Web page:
Secure the Todo Application

In this getting started exercise, you will enhance the previously built Todo application to secure the Tasks API using JWT access tokens.
Zilla has the concept of a guard that can be defined to control access to any route in the bindings configuration.
In this guide, you will use the JWT guard to enforce authorization of the read:tasks and write:tasks roles when calling the Tasks API.


Step 1: Zilla

In Build a Todo Application, you defined a Tasks API to send commands to the Todo service via Kafka and retrieve a continuously updated stream of tasks from Kafka as needed by the Tasks UX.
Now we secure the Tasks API by requiring the caller to have read:tasks role for the GET request, and write:tasks role for the POST, PUT and DELETE requests.

Configure Zilla

The Zilla engine configuration defines a flow of named bindings representing each step in the pipeline as inbound network traffic is decoded and transformed then encoded into outbound network traffic as needed.
In Build the Todo Application, Step 3: Zilla, you created zilla.json that defined the Tasks API without security.
When routing at each binding, Zilla can guard a route to require that specific roles have been granted to the caller. If the caller does not have the required roles, then the route is ignored. If no routes are viable, then the HTTP request fails with 404 Not Found.
Zilla trusts JWT tokens based on the token issuer, audience and public key of the token provider.
In this example, tokens are issued by Auth0 at and the intended token usage, or audience, is this local Todo app Tasks API at http://localhost:8080/tasks.
Using Zilla Studio, select the Secure the Todo App template from the Load Template dropdown and then press Generate Config to download the corresponding zilla.json configuration file.
Zilla Studio
Alternatively, copy the contents of zilla.json shown below to your local zilla.json file.
This allows the Zilla engine to validate the API caller's JWT access token at the http_server0 binding so that routes further along in the pipeline can verify the caller has the required roles.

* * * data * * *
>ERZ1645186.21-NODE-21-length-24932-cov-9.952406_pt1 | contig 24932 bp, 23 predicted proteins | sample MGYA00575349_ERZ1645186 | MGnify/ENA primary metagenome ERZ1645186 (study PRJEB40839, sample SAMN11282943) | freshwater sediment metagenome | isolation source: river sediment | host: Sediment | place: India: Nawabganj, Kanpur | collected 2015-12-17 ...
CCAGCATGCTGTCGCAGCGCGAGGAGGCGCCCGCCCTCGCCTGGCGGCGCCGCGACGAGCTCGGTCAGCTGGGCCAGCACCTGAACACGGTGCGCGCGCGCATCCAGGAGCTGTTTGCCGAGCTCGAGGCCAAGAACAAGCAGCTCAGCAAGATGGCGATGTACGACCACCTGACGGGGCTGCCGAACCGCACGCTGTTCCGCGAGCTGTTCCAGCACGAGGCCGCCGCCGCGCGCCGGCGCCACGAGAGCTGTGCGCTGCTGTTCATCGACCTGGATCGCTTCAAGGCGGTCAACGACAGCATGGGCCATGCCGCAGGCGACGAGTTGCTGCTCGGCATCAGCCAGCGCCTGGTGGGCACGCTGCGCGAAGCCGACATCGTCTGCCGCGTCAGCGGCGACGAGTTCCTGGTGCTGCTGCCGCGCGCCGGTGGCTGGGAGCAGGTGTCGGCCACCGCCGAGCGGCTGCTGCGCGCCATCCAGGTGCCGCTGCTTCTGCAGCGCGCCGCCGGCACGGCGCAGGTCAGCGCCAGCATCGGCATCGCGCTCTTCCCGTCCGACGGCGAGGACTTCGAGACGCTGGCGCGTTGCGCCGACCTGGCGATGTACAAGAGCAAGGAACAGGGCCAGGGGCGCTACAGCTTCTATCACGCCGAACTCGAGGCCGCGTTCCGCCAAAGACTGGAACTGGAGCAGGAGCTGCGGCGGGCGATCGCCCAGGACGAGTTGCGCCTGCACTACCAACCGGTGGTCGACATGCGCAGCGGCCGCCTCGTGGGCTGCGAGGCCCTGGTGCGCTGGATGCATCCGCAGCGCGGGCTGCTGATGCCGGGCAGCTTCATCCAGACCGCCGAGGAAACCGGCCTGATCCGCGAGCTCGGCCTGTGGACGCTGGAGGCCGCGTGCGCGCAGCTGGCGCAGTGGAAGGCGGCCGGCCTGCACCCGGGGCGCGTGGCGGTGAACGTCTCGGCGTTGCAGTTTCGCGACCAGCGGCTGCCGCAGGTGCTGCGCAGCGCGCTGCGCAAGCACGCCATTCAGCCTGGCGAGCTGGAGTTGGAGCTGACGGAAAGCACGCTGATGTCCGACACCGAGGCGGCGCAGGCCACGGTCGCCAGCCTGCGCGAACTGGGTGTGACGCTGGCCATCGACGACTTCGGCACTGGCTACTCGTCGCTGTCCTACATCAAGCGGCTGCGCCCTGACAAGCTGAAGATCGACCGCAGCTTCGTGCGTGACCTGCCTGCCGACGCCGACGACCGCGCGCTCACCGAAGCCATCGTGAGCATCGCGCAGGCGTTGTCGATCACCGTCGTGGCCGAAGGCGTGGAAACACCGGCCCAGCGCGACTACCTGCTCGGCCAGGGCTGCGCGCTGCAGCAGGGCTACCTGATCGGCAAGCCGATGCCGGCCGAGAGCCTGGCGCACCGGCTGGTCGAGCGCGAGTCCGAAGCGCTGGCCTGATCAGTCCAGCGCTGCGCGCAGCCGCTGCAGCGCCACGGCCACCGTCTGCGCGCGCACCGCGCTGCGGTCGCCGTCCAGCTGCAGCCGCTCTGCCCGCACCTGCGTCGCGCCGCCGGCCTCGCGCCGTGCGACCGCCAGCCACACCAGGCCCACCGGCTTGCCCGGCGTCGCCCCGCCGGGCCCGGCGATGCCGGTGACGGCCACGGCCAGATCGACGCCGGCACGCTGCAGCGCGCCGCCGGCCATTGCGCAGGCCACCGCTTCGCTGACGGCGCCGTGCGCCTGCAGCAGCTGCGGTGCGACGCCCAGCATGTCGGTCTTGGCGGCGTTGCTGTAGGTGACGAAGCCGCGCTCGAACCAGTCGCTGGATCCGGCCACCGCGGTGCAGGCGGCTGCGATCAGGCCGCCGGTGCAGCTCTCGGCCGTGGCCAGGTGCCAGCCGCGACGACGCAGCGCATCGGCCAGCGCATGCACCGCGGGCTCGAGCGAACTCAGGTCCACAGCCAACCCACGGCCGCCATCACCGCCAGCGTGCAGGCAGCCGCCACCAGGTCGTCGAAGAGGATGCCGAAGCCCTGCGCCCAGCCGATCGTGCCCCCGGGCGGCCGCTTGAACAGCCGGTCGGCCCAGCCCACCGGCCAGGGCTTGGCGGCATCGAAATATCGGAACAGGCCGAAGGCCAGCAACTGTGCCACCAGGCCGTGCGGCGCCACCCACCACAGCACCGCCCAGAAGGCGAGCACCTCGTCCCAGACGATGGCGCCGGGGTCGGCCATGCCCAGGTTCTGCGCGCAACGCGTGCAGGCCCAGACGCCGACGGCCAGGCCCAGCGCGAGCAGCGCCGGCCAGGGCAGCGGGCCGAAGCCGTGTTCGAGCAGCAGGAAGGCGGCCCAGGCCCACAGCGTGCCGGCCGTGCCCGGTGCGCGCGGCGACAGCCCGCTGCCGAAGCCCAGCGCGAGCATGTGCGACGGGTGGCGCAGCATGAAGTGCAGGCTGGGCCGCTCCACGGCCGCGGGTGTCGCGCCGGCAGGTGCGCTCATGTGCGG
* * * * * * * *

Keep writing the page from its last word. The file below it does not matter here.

The sse_kafka_proxy0 binding is guarded on the /tasks route, requiring read:tasks role.
The http_kafka_proxy0 binding is guarded on the POST, PUT and DELETE routes, requiring write:tasks role.
Then, add the http_filesystem_proxy0 and filesystem_server0 bindings to zilla.json giving the following updated configuration.
zilla.json (updated)
Now run the command below to update the zilla service and force a restart.
docker service update --force \
$(docker stack services example -q -f name=example_zilla)
Let's verify the Tasks API using curl as shown below.
curl -v http://localhost:8080/tasks
> GET /tasks HTTP/1.1
> Host: localhost:8080
> User-Agent: curl/7.79.1
> Accept: */*
< HTTP/1.1 404 Not Found
< Content-Length: 0
< Access-Control-Allow-Origin: *
As you can see, the GET /tasks API is now secured against unauthorized access, without leaking any information about failed security checks.

Step 2: Test Drive!

Open the browser and enter http://localhost:8080/ to see the secured Todo Application.
Initially you will see an error message caused by attempting to list the current tasks as an unauthorized user without the read:tasks role.
Click the Login button and follow the flow to become an authorized user, then you will see your profile picture in the upper right corner in place of the login button.
For the purposes of this guide, all authorized users are implicitly granted both read:tasks and write:tasks roles for the Tasks API at http://localhost:8080/tasks.
The Todo Application now behaves as expected, with authorized-only access to the Tasks API.